As Maria noted, we at IWF are saddened by enormity of the suffering in Japan.

But we’ve got to hand it to the Japanese-horrible as it is, they have coped well with the tsunami and its aftermath. As Omri Ceren noted on my favorite blog (after Inkwell, of course), you can learn a lot about the value of civic institutions by looking at the Japanese response:   

This is how an industrialized society with a responsive government – and a decent civil society to keep that government responsive – handles disasters. As a small example: regulations can be onerous and often unnecessary, but everyone today is happy that Japan’s building codes are as stringent as they are. They’re why we’re not going to be talking about anything approaching the scale of devastation in Haiti. If nothing else, Japan will accept and distribute emergency aid on its own, and that’ll be that. Society won’t descend into anarchy.

In between, as we listen to commentary today about the fragility of humanity and the sublime power of nature, let’s keep in mind that the Japanese were very clearly not impotent in the face of today’s disaster. They were prepared, thanks to a stable government and civil institutions, and to long-term industrialization.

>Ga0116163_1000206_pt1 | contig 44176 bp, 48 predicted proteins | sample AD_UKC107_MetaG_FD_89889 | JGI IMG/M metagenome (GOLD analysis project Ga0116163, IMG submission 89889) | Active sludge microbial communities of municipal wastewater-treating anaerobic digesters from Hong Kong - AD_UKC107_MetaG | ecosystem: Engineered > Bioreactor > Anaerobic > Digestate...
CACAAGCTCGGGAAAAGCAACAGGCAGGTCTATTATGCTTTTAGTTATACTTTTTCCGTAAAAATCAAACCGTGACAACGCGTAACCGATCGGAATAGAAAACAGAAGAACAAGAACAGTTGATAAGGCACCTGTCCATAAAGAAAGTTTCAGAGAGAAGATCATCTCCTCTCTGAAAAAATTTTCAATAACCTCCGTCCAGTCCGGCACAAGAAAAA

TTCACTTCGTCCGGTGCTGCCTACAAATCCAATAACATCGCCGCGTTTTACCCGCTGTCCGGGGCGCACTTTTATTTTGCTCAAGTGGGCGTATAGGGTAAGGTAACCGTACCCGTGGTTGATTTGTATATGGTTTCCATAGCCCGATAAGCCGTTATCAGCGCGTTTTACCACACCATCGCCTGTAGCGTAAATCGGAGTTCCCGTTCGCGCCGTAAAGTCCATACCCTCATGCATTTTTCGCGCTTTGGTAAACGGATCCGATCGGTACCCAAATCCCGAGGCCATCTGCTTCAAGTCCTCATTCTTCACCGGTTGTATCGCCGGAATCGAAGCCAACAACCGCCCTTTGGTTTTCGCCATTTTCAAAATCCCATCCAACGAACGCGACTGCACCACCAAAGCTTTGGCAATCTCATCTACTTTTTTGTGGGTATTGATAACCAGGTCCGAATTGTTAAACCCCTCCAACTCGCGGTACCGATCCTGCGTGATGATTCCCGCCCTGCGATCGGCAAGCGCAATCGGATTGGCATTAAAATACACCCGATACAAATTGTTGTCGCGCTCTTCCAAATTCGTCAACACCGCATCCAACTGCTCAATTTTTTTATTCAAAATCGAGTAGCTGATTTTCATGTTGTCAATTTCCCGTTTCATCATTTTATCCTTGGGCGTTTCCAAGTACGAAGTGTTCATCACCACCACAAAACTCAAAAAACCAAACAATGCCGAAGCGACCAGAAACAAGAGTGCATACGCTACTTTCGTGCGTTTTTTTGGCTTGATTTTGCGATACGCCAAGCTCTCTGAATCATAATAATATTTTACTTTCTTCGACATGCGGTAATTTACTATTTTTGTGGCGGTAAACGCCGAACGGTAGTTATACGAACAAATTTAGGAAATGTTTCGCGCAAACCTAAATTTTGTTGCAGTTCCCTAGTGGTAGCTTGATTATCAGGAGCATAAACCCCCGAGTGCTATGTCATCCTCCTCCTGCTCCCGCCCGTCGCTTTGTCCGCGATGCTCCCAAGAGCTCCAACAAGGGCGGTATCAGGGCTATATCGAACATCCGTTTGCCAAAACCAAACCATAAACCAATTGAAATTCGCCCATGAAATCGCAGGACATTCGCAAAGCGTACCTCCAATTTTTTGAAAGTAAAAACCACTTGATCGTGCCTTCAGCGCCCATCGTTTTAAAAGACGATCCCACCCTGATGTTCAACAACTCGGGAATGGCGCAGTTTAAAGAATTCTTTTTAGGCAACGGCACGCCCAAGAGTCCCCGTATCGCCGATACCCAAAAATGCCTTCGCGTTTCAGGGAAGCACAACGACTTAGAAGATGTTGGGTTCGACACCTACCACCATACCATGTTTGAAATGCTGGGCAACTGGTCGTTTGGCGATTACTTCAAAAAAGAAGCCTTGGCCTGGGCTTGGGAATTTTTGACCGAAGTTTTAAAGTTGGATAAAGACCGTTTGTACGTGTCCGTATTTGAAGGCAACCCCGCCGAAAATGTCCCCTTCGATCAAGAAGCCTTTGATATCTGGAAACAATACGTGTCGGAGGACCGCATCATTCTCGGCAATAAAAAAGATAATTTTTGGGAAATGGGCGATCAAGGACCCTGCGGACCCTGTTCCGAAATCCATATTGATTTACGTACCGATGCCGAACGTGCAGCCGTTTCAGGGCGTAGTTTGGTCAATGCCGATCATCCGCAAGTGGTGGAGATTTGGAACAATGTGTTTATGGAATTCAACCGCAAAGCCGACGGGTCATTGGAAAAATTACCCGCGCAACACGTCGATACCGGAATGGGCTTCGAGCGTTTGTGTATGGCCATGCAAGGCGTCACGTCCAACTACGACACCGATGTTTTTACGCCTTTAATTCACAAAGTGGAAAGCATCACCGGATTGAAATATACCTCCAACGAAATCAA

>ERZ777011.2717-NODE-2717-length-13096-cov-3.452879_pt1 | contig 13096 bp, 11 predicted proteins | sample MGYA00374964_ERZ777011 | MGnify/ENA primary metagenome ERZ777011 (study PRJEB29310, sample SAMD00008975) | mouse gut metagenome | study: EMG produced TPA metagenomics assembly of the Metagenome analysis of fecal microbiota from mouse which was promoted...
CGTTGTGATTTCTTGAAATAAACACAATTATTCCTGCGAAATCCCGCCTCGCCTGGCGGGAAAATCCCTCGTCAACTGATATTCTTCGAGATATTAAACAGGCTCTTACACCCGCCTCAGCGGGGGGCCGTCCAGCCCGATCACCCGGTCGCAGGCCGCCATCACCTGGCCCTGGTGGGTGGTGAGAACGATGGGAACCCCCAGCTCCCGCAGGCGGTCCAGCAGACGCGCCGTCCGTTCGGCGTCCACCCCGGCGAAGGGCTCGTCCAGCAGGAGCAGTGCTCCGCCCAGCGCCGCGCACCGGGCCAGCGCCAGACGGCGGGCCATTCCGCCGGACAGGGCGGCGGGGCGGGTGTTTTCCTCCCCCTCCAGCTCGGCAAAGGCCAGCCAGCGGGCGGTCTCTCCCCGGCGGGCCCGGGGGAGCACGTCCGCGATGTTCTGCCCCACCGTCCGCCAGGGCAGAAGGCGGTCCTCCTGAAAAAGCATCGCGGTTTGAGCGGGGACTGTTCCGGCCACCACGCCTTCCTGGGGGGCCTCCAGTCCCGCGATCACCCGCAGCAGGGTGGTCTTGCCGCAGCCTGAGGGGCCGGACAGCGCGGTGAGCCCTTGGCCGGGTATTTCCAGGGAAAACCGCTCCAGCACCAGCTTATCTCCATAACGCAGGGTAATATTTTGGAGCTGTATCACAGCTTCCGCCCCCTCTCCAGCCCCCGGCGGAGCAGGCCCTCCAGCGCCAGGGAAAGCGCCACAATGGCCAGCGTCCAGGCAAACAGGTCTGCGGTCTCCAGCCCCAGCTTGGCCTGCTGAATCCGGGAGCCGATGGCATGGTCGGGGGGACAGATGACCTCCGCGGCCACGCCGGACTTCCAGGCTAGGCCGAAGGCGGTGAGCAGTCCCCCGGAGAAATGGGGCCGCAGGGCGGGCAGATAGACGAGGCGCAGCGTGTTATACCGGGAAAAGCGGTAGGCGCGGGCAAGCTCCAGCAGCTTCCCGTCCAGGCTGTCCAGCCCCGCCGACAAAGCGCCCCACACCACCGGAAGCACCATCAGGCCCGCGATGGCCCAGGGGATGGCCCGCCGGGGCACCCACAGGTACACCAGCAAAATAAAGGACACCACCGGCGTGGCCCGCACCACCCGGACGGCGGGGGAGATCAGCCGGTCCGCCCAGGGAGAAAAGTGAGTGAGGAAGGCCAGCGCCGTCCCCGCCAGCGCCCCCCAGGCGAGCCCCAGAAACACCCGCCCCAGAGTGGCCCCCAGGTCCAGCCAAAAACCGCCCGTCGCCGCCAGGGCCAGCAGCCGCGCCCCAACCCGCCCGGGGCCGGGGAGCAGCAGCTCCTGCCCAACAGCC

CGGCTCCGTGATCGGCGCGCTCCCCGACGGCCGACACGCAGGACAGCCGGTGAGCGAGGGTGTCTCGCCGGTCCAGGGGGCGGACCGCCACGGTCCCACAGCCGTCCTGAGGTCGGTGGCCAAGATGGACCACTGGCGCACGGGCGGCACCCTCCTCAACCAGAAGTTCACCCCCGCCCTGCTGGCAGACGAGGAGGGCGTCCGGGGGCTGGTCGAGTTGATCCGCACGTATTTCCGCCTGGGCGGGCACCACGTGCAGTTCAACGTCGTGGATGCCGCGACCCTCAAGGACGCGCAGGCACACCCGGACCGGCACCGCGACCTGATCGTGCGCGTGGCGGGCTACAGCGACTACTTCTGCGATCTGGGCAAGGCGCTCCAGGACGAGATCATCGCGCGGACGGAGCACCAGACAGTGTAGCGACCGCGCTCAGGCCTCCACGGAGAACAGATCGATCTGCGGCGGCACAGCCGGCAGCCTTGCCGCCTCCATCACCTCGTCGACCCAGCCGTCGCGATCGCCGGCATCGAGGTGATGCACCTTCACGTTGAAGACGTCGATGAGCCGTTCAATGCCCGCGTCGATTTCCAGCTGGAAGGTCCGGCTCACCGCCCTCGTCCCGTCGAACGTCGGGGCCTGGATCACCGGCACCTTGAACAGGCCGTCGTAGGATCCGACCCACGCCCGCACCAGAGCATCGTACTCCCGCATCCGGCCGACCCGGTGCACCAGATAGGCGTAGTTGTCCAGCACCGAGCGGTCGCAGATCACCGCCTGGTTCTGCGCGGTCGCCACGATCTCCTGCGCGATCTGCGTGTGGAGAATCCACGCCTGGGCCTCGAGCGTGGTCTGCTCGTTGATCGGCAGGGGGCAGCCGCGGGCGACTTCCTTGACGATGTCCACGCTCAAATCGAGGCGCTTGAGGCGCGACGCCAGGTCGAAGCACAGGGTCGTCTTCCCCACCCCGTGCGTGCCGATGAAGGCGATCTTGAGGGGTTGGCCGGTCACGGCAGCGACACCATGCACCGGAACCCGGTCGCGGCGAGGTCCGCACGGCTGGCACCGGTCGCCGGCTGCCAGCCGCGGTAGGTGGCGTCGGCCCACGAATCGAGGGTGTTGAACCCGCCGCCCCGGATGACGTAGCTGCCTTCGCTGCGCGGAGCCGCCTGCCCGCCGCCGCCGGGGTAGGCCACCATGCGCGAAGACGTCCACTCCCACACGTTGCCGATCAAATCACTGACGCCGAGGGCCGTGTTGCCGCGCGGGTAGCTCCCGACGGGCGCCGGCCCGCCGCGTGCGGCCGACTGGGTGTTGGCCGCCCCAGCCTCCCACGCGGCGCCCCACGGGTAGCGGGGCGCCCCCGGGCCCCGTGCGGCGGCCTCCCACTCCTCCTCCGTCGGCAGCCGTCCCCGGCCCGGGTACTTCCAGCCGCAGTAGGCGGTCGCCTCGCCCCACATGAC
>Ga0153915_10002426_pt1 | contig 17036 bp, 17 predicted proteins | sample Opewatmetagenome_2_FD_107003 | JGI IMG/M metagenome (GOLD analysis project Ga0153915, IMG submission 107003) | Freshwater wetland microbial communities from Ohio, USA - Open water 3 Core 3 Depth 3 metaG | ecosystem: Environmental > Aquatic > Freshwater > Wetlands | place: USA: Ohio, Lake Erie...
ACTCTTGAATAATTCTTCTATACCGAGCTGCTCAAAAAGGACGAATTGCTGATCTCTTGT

Whether those institutions can take hold anywhere – and what the prerequisites are for building them – is a different question. But that they can in some small way buttress humanity against nature’s pre-industrial fury seems undeniable, and the evidence for that is that the Ginza line is running right now.

This is not to say we aren’t going to see a great human toll from the tsunami.

It is to say that institutions matter.

Having noted this, I suppose there’s an elephant in the room if I don’t mention the explosion of the Japanese nuclear plant. John Podhoretz writes that this could put the kibosh on developing nuclear power in the U.S. just as Three Mile Island did in 1979. Better if we use this as a case to study instead as a cause for shutting off an important energy source, but that is not how most of the more vocal activists are going to see it.